[Source: Antimicrobial Agents and Chemotherapy, full page: (LINK). Abstract, edited.]
Safety and Pharmacokinetics of a Four Monoclonal Antibody Combination Against Botulinum C and D Neurotoxins
Doris M. Snow, Kathryn Riling, Angie Kimbler, Yero Espinoza, David Wong, Khanh Pham, Zachary Martinez, Carl N. Kraus, Fraser Conrad, Consuelo Garcia-Rodriguez, Ronald R. Cobb, James D. Marks, Milan T. Tomic
Botulism is caused by botulinum neurotoxin (BoNT), the most poisonous substance known. BoNTs are also classified as Tier 1 biothreat agents due to their high potency and lethality. The existence of seven BoNT serotypes (A-G), which differ between 35% to 68% in amino acid sequence, necessitates the development of serotype specific countermeasures. We present results of a Phase 1 clinical study of an anti-toxin to BoNT serotypes C and D, NTM-1634, which consists of an equimolar mixture of four fully human IgG1 monoclonal antibodies (mAbs), each binding to non-overlapping epitopes on BoNT serotypes C and D resulting in potent toxin neutralization in rodents. This first-in-human study evaluated the safety and pharmacokinetics of escalating doses of NTM-1634 administered intravenously to healthy adults (NCT03046550). Three cohorts of eight healthy subjects received a single intravenous dose of NTM-1634 or placebo at 0.33 mg/kg, 0.66 mg/kg or 1 mg/kg. Follow-up examinations and pharmacokinetic evaluations were continued up to 121 days post-infusion. Subjects were monitored using physical examinations, hematology and chemistry blood tests, and electrocardiograms. Pharmacokinetic parameters were estimated using noncompartmental methods. The results demonstrated that the materials were safe and well-tolerated with the expected half-lives for human mAbs and with minimal anti-drug antibodies detected over the dose ranges and duration of the study.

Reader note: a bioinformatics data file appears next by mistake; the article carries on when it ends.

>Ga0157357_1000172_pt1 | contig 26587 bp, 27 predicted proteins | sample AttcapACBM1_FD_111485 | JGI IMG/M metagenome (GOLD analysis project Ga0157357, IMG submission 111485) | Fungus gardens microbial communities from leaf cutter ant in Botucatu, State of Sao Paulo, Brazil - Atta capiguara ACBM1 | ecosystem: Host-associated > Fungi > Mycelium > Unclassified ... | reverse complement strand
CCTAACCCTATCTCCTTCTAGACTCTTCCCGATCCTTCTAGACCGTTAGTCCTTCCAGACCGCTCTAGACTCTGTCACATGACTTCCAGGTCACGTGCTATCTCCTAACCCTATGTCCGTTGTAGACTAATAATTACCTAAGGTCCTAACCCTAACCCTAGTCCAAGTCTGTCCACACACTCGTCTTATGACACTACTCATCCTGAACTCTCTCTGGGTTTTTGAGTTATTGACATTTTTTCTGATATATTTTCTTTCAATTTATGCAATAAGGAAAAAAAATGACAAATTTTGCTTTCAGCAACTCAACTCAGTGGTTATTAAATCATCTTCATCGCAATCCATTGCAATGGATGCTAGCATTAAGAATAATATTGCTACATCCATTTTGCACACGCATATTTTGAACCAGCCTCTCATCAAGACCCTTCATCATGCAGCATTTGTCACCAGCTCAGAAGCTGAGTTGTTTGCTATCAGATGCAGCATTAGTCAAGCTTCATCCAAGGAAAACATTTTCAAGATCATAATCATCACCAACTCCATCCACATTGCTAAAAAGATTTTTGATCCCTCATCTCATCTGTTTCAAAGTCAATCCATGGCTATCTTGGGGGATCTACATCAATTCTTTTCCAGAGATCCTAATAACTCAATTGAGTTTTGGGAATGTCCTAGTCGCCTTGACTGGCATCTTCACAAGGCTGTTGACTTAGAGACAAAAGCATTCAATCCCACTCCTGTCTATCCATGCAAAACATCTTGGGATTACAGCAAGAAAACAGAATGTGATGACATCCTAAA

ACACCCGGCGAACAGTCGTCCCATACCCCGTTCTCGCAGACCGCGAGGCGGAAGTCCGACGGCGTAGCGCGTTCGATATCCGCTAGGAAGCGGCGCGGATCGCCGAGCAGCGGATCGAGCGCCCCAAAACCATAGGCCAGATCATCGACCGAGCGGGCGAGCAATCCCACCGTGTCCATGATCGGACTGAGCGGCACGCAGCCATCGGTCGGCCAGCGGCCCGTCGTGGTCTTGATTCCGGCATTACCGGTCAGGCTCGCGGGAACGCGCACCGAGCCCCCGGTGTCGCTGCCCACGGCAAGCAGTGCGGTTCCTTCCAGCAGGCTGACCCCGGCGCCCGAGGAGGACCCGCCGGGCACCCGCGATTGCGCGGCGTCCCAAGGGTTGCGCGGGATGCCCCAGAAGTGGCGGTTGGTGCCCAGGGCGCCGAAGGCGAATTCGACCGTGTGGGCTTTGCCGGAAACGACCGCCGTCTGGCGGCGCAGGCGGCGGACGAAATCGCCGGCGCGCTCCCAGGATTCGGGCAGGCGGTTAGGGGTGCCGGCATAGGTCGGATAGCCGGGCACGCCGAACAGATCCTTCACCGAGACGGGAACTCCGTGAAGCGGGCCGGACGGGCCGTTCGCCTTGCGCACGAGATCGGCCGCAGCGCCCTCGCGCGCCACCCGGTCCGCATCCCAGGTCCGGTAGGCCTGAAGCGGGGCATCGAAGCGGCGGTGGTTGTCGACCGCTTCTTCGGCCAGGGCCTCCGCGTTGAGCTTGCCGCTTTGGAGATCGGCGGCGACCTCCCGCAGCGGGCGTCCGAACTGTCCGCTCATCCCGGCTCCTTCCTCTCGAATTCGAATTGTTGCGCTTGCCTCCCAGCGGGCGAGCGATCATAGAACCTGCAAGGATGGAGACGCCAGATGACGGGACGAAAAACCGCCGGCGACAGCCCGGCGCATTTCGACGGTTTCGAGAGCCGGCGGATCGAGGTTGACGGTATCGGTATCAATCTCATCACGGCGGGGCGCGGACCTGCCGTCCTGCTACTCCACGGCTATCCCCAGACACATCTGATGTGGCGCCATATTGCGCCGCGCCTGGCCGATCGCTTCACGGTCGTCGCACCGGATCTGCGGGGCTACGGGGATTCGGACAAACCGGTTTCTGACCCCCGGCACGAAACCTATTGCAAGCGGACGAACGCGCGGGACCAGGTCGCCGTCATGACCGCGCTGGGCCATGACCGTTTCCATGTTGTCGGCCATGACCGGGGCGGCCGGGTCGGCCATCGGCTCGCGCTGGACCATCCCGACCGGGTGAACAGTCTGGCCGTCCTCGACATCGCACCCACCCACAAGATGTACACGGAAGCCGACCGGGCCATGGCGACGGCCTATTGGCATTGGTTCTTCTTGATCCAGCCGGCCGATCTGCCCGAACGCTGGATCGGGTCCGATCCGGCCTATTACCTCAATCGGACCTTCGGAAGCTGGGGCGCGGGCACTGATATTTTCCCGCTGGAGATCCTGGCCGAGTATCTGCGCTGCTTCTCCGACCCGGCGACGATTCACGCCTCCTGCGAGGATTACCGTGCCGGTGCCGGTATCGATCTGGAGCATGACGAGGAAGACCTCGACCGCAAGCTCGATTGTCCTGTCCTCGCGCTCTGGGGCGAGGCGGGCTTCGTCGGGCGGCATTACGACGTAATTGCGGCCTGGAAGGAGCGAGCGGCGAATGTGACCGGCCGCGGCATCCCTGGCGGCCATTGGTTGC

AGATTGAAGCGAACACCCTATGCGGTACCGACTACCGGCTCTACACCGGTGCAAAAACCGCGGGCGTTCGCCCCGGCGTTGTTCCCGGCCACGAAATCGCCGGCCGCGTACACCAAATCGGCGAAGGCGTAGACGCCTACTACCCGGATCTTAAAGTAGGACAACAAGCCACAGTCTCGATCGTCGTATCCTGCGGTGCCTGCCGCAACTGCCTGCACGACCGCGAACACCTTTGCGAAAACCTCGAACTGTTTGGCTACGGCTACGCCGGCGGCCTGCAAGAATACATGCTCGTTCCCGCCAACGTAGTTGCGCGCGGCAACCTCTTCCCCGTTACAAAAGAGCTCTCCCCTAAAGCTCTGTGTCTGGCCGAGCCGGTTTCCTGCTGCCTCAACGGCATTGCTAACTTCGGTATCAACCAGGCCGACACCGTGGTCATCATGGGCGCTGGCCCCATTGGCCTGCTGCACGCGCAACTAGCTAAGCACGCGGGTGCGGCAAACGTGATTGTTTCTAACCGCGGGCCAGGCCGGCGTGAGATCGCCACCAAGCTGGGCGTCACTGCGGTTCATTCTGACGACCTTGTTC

Copyright © 2019 Snow et al. This is an open-access article distributed under the terms of the Creative Commons Attribution 4.0 International license.
Keywords: Botulism; Monoclonal antibodies.